A RECENT series of BBC documentaries on poverty has really been shedding light on the unfairness of the world economy and the privileges those with money continue to enjoy.
Capitalism today, more than ever, really is a case of the rich getting richer and the poor getting poorer. And it’s all down to the lottery of where you are born.
In general, those born into wealthy families have ample opportunity and resources and sail through life confronting little or no obstacles along the way, while those born into poor and struggling families are given few hand ups in life and continue to live in poverty, just like their parents and grandparents.
Using a simple Monopoly board researchers have clearly shown just how unjust finance can be. The researchers challenged two players to a game. One ‘rich’ player was given a heap of money to start the game and he was allowed to collect $200 (€150) every time he passed go.
The other ‘poor’ player was given very little money to start and could only collect $20 (€15) every time he passed go. Needless to say the ‘rich’ player whipped around the board, buying up property and collecting money. What was also interesting, was the sense of entitlement the rich player showed. The poor player however, struggled to buy or to save money and ultimately lost the game.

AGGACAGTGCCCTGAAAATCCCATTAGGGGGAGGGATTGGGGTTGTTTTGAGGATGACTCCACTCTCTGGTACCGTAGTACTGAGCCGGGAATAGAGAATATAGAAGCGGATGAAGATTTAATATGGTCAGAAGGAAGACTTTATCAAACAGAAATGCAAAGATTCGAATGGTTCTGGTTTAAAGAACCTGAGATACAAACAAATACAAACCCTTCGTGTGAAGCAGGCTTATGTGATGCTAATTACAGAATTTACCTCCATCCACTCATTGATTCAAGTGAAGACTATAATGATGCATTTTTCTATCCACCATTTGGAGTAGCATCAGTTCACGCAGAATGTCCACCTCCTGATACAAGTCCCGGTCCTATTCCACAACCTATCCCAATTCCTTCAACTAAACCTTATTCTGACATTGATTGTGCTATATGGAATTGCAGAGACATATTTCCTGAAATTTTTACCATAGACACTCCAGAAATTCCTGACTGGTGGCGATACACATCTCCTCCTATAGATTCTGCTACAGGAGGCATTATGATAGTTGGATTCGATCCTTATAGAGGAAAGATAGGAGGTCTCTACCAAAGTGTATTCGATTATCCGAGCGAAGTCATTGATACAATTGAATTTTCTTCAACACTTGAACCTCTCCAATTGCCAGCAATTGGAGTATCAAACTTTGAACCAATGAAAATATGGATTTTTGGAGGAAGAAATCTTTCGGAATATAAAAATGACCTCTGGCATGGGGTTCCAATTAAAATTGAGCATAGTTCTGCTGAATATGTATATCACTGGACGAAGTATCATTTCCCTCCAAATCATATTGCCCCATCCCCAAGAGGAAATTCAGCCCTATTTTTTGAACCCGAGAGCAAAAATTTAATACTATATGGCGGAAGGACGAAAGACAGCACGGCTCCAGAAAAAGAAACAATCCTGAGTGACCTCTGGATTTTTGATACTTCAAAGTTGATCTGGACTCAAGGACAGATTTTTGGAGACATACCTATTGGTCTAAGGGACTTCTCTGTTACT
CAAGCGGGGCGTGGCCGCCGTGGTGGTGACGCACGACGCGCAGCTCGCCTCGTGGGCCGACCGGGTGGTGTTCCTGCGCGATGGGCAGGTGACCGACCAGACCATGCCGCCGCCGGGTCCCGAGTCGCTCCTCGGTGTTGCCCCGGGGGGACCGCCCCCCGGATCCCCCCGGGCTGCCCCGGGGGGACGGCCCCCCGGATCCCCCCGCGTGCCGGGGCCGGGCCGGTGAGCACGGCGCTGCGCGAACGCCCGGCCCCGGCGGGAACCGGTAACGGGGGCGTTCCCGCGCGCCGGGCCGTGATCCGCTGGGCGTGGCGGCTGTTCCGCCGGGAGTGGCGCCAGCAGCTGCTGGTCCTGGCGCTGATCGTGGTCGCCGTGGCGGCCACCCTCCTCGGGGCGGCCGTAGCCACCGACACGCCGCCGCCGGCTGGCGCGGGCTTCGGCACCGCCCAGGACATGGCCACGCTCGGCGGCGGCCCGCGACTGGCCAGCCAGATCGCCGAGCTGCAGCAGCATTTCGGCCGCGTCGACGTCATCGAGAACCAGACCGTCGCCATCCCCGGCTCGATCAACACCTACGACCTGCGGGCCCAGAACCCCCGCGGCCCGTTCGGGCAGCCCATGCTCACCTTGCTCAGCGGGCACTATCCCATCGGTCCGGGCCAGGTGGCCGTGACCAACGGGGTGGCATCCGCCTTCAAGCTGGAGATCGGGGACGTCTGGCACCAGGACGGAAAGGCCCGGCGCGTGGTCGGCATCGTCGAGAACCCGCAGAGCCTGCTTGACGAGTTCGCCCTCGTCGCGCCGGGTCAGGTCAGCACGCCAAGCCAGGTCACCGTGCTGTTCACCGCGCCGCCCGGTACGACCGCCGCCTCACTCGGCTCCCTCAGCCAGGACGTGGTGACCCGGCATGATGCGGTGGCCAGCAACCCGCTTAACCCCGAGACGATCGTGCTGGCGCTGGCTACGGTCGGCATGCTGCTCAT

Everyday around the world people are out on the streets protesting against cuts and austerity measures, but unless the root of the problem is addressed – which is the relationship between money and politics – nothing will change.
Rich people continue to reap benefits, because politicians continue to accommodate rules and regulations in their favour. So much so, that when a lobby group for the super rich in the US recently put forward a proposal to dramatically cut public spending, the Catholic Church felt it had to intervene. It asked politicians making decisions to be humane and think about the poor.
The superrich, a lot of whom are CEO’s of big banks or big industry, have very little concern for the well being of the ordinary citizen, but each ordinary person had to bail them out when the economy crashed.
Isn’t it time to change the rules and spread the wealth?